Ito noted that state supervisory authorities recognized the pressure on credit unions then and took action. “Since the last crisis, at the state level many regulators have enabled credit unions to have a more diverse field of membership, which is a legitimate safety and soundness decision to spread risk across a credit union’s membership,” she said.
Interim rule gives PPP loans 0% risk weight …
Loans made through the paycheck protection program will receive a 0% risk weight under regulatory risk-based net worth requirements, NCUA said this week, and will not be counted toward the credit union business lending cap. The action by the NCUA Board (taken in a unanimous notation vote) amends both the agency’s capital adequacy and member business loans and commercial lending regulations. The board took the action Wednesday by notation vote, according to a release from NCUA.
NCUA noted that last month’s Coronavirus Aid, Relief, and Economic Security Act (CARES Act) –which created the Small Business Administration’s (SBA) Paycheck Protection Program (PPP) — requires that PPP loans made by federally insured credit unions receive a 0% risk weighting under the agency’s risk-based capital requirements.
The agency also said, under a conforming change to the definition of a commercial loan under the agency’s member business loans and commercial lending rule, the interim final rule excludes PPP loans from the definition of a commercial loan “because the unique nature of these loans mitigates the need for enhanced commercial underwriting.”
The PPP is intended to provide low-interest loans to businesses to help them ensure they may continue to meet their payrolls during the economic chaos rendered by the coronavirus crisis. Under the provisions of the program, the loans may become grants if borrowers keep all of their employees, rather than laying them off (or closing the business’s doors).
The credit union regulator also noted that the interim final rule allows that, if a loan is pledged as collateral for a non-recourse loan provided through the Federal Reserve System’s PPP Lending Facility (PPPLF), the covered loan can be excluded from a credit union’s calculation of total assets for the purposes of calculating its net worth ratio. “This ensures that credit unions can neutralize the regulatory capital effects of PPP loans pledged to the facility,” the agency said.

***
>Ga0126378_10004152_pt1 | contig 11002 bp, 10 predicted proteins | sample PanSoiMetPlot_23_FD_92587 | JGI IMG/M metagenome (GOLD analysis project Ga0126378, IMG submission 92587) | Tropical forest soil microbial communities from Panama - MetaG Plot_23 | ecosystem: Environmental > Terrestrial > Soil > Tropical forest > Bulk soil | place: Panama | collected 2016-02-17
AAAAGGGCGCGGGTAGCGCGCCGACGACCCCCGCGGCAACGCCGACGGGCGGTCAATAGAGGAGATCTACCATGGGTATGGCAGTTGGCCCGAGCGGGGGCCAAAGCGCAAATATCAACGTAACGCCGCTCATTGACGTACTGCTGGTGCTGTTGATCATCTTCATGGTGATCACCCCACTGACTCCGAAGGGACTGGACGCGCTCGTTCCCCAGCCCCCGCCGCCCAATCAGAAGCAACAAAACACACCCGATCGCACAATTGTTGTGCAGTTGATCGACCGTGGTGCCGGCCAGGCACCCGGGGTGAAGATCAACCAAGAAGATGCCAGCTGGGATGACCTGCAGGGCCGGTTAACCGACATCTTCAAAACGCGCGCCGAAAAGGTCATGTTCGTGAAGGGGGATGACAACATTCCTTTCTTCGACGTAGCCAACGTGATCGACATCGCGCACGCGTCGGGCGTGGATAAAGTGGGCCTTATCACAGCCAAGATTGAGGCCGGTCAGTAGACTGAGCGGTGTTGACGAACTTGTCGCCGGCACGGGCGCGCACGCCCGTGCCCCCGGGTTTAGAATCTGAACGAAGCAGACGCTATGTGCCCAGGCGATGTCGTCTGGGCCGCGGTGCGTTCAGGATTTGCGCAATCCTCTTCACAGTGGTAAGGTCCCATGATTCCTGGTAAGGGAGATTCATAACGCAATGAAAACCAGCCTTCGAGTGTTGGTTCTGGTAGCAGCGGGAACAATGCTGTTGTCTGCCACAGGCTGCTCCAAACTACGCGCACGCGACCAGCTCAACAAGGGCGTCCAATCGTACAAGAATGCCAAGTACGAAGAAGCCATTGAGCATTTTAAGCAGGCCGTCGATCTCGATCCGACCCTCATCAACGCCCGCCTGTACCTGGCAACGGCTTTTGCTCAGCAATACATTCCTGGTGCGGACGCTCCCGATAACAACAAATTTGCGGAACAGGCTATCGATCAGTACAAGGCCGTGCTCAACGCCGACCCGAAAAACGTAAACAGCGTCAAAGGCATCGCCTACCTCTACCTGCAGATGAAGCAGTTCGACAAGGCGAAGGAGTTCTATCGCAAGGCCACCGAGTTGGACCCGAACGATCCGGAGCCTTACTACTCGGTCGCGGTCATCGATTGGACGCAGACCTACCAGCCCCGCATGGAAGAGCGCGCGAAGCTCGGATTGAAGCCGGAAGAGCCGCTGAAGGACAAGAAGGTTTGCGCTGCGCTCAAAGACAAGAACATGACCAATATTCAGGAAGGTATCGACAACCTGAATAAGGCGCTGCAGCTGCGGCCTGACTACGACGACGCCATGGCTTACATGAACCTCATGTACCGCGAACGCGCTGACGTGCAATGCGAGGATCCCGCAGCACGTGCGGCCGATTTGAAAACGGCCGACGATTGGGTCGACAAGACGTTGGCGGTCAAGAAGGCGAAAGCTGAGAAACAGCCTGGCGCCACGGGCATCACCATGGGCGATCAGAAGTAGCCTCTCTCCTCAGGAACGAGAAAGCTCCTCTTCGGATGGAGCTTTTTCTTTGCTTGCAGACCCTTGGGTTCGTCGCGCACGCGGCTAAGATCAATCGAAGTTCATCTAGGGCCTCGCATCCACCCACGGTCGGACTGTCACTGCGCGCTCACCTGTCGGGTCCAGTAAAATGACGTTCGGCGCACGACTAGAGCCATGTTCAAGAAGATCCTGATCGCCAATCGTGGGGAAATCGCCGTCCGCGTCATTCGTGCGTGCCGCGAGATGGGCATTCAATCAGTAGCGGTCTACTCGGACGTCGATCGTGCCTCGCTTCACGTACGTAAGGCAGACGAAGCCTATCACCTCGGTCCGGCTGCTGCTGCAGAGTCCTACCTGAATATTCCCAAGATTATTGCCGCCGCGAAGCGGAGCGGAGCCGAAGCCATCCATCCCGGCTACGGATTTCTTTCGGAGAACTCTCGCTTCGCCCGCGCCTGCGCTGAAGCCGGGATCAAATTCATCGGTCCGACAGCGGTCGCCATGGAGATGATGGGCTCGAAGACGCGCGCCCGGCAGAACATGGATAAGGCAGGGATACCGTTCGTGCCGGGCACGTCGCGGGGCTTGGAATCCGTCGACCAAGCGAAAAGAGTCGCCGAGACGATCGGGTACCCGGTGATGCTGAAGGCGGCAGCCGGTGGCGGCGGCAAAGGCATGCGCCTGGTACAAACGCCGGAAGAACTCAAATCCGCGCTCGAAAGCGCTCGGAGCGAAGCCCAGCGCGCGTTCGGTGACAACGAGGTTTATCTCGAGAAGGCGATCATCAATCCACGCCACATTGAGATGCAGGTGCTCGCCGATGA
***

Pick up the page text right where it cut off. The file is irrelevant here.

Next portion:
(The PPP Facility was set up by the Fed April 6 to extend credit to eligible financial institutions that originate PPP loans, taking the loans as collateral at face value.)
Letter sums up latest appraisal changes …
Recent changes in credit unions’ federal appraisal requirements and changes specifically affecting federally backed mortgage loans – most of them responding to disruptions brought by the coronavirus pandemic – are detailed in a new letter to credit unions issued this week by the NCUA.
NCUA Letter to Credit Unions (LTCU) 20-CU-10 summarizes: NCUA’s action April 16 to raise the threshold for credit unions’ real estate appraisal requirements; a recent interim rule temporarily allowing deferrals of appraisals; and appraisal flexibilities also allowed by the housing-related government-sponsored enterprises and other agencies.
The letter also notes that the federal departments of Housing and Urban Development, Veterans Affairs, and Agriculture have also updated appraisal flexibilities for residential mortgages that they insure or guarantee. “These new measures closely align with the appraisal flexibilities offered by Fannie Mae and Freddie Mac, including desktop appraisals and exterior-only inspections for certain real estate transactions,” it states.
NCUA Letter 20-CU-10
Mortgages in forbearance will be purchased, FHFA says …
Qualified single-family mortgages in forbearance will be purchased by the Federal Housing Finance Agency (FHFA) in order to support mortgage markets during the coronavirus crisis, the agency said this week.
The FHFA said it would ease the restriction that loans in forbearance (or delinquency) may not be sold to either Fannie Mae for Freddie Mac. The restriction, the agency said, would be lifted “for a limited period time and only for mortgages meeting certain eligibility criteria.” Loans in forbearance that are sold to either of the federally sponsored mortgage enterprises “will be priced to mitigate the heightened risk of loss to the Enterprises.”